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This question is more space-related than physics-related, but here goes...
How far away the earth would I have to be in order to see the earth as a full disk? What I'm looking for is a distance in kilometers or miles. For example, when I fly in an airplane at 40,000 feet (about 12000 m), I can begin to see the curvature of the earth, but the view I have of the earth is a tiny piece of the total. Also, I know if I'm on the moon I can see the earth as a full disk. But what is the minimum distance away the earth I'd have to be to see the full disk?
The main reason I ask this question is because I am interested to know how much of the earth you can see from the International Space Station (ISS). I've seen various photo collections that supposedly show views of the earth from the ISS and some indicate that you can see the earth as a full disk. However, I am skeptical that you can see the earth as a full disk from the ISS. Below I've done some calculations to try and determine how far away from the earth you would have to be to see the earth as a full disk.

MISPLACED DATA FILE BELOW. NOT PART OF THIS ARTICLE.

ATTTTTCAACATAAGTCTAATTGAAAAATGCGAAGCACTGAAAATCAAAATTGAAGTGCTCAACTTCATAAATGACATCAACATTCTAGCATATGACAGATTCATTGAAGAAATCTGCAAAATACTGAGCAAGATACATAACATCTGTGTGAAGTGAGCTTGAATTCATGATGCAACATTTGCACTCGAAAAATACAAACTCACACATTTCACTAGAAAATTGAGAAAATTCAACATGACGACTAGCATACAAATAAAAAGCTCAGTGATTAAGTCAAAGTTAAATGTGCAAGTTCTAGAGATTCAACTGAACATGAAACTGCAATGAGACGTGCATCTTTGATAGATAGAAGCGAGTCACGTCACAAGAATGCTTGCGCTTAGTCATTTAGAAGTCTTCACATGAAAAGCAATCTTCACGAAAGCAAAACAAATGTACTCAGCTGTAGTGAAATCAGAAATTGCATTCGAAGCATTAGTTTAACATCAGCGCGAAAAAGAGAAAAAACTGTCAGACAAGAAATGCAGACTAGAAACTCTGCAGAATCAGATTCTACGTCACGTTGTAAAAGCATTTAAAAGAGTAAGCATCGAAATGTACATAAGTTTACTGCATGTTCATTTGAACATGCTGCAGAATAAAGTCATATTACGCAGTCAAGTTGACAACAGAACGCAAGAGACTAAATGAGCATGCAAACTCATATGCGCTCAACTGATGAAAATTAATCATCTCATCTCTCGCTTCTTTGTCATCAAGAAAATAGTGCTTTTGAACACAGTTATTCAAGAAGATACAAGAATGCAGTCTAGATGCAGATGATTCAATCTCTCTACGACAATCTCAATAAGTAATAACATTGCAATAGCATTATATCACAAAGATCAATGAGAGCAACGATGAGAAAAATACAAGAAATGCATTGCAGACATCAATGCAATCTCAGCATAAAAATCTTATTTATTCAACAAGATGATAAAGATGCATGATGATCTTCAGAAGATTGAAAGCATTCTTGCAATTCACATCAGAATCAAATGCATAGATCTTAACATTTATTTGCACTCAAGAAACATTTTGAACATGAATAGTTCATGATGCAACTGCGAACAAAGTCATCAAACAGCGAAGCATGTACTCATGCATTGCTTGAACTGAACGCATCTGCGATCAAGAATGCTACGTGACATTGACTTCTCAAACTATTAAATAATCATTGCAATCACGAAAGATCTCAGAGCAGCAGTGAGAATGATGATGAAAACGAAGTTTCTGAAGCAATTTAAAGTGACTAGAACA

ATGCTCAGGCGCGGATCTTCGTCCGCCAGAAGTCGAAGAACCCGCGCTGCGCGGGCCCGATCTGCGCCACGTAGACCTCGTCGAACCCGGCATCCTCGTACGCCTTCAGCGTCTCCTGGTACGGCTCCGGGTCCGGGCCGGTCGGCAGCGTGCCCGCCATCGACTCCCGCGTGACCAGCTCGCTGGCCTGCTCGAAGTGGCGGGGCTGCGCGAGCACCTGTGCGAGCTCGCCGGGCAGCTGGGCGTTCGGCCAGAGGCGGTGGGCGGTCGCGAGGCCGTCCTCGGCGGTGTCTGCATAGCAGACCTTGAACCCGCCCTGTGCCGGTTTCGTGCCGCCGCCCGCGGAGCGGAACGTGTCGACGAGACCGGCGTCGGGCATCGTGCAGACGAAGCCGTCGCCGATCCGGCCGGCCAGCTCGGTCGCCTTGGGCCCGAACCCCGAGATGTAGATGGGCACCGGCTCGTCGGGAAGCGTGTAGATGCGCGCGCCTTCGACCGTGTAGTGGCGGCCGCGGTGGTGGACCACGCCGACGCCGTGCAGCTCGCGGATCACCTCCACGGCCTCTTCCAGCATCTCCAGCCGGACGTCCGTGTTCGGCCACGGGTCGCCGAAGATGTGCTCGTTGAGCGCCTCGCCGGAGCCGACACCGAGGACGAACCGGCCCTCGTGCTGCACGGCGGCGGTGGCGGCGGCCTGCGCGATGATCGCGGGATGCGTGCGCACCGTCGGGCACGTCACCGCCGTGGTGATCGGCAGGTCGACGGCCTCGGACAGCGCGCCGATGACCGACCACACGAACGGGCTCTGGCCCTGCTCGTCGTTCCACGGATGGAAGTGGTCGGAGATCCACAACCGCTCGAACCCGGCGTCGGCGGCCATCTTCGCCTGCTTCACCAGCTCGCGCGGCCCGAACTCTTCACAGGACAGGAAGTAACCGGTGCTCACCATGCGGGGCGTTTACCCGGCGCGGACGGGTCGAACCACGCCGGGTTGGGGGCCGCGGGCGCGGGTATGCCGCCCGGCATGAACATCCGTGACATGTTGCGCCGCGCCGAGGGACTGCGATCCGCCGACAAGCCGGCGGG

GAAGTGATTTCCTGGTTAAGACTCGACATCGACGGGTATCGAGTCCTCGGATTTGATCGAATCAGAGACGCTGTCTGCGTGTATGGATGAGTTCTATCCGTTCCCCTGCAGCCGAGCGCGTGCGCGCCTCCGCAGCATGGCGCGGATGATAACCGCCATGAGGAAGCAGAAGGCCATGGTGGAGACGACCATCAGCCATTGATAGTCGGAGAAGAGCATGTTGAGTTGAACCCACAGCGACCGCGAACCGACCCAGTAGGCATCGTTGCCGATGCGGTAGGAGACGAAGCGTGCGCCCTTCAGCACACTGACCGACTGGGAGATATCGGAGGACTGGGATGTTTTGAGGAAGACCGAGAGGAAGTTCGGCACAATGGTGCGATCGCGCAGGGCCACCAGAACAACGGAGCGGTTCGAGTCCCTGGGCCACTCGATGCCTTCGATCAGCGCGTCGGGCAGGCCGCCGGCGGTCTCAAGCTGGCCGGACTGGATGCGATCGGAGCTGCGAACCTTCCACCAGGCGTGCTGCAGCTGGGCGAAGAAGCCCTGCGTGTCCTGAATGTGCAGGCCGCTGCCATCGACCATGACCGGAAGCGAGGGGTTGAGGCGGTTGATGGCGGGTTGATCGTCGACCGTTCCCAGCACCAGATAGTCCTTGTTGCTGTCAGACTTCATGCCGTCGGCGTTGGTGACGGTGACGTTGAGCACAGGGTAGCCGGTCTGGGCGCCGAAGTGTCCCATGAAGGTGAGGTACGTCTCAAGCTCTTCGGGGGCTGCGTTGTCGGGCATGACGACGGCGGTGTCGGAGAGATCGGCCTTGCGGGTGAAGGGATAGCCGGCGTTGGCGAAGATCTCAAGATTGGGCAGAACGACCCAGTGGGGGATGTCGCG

The human visual field of view is approximately 120 degrees in both the horizontal and vertical directions. If we construct a right triangle where one angle is 60 degrees (half of 120 degrees), "d" is the distance to the earth, and "r" is the radius of the earth, then d = r/tan(60) = 6371 km/1.732 = 3678 km = 2285 miles. This says that you would have to be 3678 km (2285 miles) away from the earth to see it as a full disk. Since the ISS is orbiting at an altitude of 347 km (216 miles) perigee and 360 km (224 miles) apogee (the mean is about 353 km (219 miles)), I believe that you will not be able to see the earth as a full disk from the space station.
Is this analysis correct? If not, what is the correct analysis?